that students would be able to predict possible legal
outcomes in the event of a breach of contract. Consequently,
the following types of thinking are important in competent
task performance for this module:
- Analyse the components of a contract.
- Compare and contrast the expected and actual behaviour
- Make inferences and interpretations concerning the behaviour.
- Evaluate the possibility of specific outcomes.
In using this approach, you can identify the types of thinking
that are naturally part of effective learning (i.e. actual
competence in real-world performance). These can then be written
as learning outcomes.
Step 3: Identify the key areas of subject content
In a thinking curriculum, emphasis should be on knowledge
which focuses on the key concepts, models and principles essential
for providing understanding of the topic being taught and
meeting the learning outcomes. Knowledge becomes a resource
to be used for purposes of meaningful application.
Step 4: Identify instructional methods and learning tasks
to promote thinking
This is perhaps the most straightforward step to plan, but
can be difficult to apply in practice. We have moved a long
way towards understanding the important components of the
pedagogy essential for promoting thinking and meaningful learning.
As Marzano (1992, p. 2) points out that: Over the past
3 decades, we have amassed enough research and theory about
learning to derive a truly learning based model of instruction.
Most apparent is the recognition that thinking is an active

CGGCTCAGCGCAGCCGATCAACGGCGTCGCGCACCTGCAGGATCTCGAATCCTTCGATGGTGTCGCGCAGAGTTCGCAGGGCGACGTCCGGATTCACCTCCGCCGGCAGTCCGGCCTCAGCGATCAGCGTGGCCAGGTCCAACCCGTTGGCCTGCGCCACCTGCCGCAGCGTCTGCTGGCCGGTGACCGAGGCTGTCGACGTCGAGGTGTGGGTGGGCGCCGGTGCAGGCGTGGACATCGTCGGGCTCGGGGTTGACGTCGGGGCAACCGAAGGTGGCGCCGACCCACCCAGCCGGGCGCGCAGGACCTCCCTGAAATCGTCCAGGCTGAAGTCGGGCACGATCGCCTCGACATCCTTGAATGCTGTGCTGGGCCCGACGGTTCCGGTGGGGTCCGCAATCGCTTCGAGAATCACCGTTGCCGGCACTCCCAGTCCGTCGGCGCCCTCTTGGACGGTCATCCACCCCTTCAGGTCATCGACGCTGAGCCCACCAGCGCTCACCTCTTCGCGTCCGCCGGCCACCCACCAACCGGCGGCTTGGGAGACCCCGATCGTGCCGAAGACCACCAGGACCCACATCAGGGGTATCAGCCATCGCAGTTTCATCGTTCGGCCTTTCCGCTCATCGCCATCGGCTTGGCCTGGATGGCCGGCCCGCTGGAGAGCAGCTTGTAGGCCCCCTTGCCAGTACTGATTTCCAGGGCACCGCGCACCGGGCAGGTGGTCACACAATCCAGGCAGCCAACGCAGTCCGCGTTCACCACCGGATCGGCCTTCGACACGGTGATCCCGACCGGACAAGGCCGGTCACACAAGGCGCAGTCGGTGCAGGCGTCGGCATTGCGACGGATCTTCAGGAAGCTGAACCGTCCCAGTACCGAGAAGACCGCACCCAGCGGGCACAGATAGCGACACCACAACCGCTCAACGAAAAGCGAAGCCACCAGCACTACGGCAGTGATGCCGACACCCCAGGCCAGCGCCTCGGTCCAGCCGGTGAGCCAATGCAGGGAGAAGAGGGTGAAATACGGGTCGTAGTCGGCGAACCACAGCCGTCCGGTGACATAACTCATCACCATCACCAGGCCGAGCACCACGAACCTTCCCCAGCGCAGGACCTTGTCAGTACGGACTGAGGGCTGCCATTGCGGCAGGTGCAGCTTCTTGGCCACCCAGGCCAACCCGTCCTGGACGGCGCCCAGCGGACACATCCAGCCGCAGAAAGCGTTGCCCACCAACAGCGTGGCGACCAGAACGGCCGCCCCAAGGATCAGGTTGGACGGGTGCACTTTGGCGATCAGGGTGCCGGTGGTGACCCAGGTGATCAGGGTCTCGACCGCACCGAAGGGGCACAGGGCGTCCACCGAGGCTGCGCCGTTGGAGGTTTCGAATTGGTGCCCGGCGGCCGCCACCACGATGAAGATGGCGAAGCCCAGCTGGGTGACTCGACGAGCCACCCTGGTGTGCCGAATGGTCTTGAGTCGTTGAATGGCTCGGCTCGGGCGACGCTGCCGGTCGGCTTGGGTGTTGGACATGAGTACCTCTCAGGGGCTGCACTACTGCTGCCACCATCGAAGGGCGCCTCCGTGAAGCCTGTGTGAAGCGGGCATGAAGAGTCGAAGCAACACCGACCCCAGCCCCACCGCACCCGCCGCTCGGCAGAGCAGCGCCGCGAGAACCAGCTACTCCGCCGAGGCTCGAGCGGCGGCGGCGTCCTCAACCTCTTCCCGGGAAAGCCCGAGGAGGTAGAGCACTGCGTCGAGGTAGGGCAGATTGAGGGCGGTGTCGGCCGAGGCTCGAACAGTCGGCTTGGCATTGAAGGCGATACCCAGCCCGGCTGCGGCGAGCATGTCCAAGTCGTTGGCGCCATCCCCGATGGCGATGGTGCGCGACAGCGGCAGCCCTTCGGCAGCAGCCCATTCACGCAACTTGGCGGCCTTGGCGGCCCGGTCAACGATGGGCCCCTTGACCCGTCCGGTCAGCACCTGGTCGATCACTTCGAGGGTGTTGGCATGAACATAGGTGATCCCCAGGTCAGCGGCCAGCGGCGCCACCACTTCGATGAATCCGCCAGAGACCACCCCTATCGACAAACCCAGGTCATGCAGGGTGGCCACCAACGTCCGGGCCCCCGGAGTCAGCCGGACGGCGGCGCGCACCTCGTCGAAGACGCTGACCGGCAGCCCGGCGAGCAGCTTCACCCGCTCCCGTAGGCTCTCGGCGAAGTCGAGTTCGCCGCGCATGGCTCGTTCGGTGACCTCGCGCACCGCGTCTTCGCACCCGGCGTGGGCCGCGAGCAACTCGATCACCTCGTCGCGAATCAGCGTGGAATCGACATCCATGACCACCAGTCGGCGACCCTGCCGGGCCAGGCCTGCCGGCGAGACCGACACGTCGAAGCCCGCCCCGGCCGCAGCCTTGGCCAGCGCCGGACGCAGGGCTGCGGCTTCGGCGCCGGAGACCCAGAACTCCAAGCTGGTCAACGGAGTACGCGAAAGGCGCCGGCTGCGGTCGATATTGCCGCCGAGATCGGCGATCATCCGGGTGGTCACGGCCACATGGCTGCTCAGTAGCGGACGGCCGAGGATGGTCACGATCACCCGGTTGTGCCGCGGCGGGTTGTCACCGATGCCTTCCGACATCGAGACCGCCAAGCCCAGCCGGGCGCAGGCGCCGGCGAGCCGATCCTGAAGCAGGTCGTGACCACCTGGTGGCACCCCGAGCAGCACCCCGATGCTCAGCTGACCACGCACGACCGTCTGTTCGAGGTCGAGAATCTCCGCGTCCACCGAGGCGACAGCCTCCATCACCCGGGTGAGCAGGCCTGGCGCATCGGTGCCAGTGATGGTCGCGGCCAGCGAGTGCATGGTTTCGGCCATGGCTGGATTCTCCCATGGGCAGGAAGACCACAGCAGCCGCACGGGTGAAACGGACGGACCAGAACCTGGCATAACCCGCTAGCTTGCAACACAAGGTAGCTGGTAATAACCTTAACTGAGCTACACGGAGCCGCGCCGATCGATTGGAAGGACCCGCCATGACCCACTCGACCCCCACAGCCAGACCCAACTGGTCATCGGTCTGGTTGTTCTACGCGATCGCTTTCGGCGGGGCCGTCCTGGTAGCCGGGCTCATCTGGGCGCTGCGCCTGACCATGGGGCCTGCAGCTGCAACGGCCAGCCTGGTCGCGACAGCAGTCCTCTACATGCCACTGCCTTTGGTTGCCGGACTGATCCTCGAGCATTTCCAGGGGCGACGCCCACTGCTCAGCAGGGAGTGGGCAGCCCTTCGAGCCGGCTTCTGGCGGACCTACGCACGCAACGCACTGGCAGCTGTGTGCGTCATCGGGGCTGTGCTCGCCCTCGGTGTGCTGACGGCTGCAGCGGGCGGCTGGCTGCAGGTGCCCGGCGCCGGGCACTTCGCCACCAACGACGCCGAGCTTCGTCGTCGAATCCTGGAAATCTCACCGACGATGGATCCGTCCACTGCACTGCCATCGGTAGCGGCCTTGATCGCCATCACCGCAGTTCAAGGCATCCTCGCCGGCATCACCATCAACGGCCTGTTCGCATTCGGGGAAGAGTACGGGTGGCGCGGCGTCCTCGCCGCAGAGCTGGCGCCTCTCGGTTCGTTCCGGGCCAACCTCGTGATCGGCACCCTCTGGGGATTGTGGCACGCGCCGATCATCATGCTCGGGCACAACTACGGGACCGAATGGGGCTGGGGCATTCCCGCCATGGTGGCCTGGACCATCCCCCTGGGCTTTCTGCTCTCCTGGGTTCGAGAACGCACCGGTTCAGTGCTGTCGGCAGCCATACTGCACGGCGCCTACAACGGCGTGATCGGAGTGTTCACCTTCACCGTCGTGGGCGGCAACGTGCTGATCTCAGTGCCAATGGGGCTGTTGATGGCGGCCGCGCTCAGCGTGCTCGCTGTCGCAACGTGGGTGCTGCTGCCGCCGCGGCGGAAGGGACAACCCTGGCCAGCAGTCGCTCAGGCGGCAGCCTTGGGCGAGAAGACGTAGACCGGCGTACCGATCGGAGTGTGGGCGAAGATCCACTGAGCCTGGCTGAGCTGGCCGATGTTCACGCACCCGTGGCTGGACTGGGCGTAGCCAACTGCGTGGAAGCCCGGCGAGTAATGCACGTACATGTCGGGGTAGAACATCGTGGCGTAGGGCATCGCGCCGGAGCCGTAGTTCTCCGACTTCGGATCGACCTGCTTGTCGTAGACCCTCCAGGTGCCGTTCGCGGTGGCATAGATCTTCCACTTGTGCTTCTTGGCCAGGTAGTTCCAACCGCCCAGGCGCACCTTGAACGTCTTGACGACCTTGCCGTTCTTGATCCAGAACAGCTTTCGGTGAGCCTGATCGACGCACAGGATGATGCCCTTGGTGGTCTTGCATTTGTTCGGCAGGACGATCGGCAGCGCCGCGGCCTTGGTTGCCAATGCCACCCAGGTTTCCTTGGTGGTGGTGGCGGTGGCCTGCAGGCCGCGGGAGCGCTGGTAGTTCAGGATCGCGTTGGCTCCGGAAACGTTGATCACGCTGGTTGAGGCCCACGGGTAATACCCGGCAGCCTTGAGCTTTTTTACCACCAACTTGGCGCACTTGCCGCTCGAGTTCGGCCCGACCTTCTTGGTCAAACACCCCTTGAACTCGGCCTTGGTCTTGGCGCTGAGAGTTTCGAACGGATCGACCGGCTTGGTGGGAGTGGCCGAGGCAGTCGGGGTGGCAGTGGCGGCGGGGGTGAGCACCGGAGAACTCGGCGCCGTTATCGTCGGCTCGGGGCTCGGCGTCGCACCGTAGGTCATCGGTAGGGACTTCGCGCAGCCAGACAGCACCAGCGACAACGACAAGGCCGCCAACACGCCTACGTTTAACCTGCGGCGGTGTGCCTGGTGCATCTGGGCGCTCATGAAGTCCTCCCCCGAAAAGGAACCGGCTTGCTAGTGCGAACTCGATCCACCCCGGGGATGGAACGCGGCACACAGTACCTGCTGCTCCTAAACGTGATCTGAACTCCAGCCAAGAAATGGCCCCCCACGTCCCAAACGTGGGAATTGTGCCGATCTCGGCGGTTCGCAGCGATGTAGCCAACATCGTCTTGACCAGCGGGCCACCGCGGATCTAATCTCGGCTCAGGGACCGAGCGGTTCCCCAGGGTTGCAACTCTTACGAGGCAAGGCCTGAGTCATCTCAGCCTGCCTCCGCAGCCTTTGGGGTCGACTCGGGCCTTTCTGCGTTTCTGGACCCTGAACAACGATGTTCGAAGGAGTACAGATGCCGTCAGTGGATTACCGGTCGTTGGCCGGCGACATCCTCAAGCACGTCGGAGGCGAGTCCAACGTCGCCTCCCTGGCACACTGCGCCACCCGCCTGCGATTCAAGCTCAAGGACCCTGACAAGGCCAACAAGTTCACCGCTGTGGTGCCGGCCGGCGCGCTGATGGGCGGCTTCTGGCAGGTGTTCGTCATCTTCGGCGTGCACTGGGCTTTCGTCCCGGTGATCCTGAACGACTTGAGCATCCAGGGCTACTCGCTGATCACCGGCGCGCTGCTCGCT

process, which requires a pedagogy that is interactive and
collaborative. A wide range of active learning methods and
techniques are, therefore, essential for developing students
thinking. These require a high level of teaching competence.
Step 5: Design authentic assessment items to assess types
Assessment is fundamentally important in terms of affecting
what and how students learn. As Ramsden (1992) stresses:
From our students point of view, assessment always
defines the actual curriculum... Assessment sends messages
about the standard and amount of work required, and what
aspects of the syllabus are most important. (pp. 1878)
A thinking curriculum must give strong emphasis to the assessment
of the types of thinking stated in the learning outcomes.
A variety of methods (including multiple-choice questions)
can be effectively employed to assess thinking. However, thinking
is most authentically assessed through activities that require
students to display specific types of thinking in applied
For example, performance tests, projects, case studies, presentations,
simulations and workplace assessment can be effectively used
for assessing thinking. These more authentic forms of assessment
will direct both the learning process for students as well
as the instructional focus for teachers. In this way, as Perkins
(1992, p. 176) suggests, Teaching, learning, and assessment
merge into one seamless enterprise.
In this short article, I have only been able to provide
a key point summary of the main steps involved in designing
a curriculum to promote critical and creative thinking. However,
I hope that it communicates the essential curriculum development
process involved. Finally, I must emphasise that any curriculum
offering only becomes alive to students in the learning environment
of the school or college. The act of teaching and the ethos
that contextualises learning are paramount in the thinking
Marzano, R.J. (1988). Dimensions of Thinking: A Framework
for Curriculum and Instruction. ASCD: Alexandria, VA.
Marzano, R.J. (1992). A Different Kind of Classroom.
Alexandria, VA: ASCD.
Perkins, D.N. (September 1985). What Creative Thinking
Is. Educational Leadership. Vol. 42, No. 1, pp.
Perkins, D.N. (1992). Smart Schools. London: The Free
Ramsden, P. (1992). Learning to Teach in Higher Education.
Swartz, R.J. & Parks, S. (1994). Infusing Critical
and Creative Thinking into Content Instruction. Pacific
Grove, CA: Critical Thinking Press & Software.